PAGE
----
At one point in Congress, a PEN centre made the claim that, in a population of 500,000, ‘there are no problems related to the LGBTQI community, which is not very expressive in [our country]’ After ‘coming out’ to 80-90 centres in the hall, I respectfully challenged those assumptions and made it clear that LGBTQI people have existed throughout centuries, in all nations and all lands; and that prejudice and discrimination exists, to greater or lesser extent, everywhere. One woman, after the session had ended, said that I could not impose my values on other people. The inference was that the acceptance (and protection) of LGBTQI people is an ‘issue’ promoted by the west. I did, however, receive assurance from the director of PEN International that LGBTQI human rights were being addressed. What surprised me was that no one else said anything about their own sexuality, although, afterwards, a considerable number of people thanked me for speaking out.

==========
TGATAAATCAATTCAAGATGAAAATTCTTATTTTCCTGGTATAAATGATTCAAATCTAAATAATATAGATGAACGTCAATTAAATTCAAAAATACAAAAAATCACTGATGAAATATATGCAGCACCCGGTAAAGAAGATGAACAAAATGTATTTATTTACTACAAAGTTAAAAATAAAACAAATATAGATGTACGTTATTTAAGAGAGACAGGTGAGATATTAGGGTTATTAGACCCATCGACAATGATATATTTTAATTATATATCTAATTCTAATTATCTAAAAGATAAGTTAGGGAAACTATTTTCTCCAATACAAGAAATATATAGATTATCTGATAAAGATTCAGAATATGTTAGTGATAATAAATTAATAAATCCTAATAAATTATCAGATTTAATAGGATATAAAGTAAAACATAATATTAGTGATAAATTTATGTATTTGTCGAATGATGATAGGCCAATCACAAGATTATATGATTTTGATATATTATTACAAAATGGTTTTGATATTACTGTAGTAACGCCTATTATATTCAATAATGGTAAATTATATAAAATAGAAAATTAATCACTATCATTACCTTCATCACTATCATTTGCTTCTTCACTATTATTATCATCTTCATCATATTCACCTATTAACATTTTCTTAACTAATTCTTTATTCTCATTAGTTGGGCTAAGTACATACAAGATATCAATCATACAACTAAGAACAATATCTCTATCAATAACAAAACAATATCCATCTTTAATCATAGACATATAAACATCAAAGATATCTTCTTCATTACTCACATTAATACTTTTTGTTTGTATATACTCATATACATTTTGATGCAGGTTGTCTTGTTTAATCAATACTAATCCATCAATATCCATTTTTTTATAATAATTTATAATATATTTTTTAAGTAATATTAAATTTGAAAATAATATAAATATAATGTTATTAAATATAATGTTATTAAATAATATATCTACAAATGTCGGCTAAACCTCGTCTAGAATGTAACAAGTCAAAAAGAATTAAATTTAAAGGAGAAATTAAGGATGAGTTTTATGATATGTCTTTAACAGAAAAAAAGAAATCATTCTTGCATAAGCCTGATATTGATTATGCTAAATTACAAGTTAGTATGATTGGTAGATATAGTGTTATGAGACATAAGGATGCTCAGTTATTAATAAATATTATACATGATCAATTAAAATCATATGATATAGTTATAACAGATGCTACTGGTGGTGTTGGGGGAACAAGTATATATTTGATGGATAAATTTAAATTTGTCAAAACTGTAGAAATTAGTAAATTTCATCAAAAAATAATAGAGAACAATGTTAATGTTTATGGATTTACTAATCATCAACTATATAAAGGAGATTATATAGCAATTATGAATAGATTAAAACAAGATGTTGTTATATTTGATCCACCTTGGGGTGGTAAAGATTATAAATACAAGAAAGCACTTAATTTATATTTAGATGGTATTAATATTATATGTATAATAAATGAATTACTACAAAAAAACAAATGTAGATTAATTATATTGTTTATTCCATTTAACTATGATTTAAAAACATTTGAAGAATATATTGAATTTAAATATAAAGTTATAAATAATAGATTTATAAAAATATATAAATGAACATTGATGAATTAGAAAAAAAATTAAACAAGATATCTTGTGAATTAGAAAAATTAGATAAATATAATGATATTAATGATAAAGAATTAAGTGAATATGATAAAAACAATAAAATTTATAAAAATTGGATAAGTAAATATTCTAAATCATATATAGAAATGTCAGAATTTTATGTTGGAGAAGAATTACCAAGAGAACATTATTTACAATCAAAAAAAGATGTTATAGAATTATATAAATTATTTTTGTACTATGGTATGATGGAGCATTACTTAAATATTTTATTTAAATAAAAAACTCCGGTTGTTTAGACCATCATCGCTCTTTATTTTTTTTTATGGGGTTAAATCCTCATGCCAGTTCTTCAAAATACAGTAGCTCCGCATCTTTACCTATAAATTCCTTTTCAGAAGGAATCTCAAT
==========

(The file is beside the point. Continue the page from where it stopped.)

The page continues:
Interestingly, on my return to Scotland, I went to hear my partner speak at the WOW (Women of the World) festival in Perth. Afterwards, we went to see the Bad Ass Women session (a celebration of LGBTQI women). While waiting, a small child ran on to the stage and a woman came swiftly after him. He was then parked just beside the curtain, in the corner, so he could see her and she could see him.
The panel started and after a while the woman described growing up in India as a transgender person and how, at one time in Indian history, there was recognition and acceptance of what was called then ‘the third sex’. The woman spoke about how transgender people are viewed as a threat. She went on to say that she is manager of a rape crisis centre and tirelessly fights for women’s rights. At questions, I told her, as we sat in Perth, I had just returned from India. She asked where about and I replied Pune. She laughed and said that’s where she was brought up, that’s where she was from. That, for me, ended Congress 2018, in the best way possible.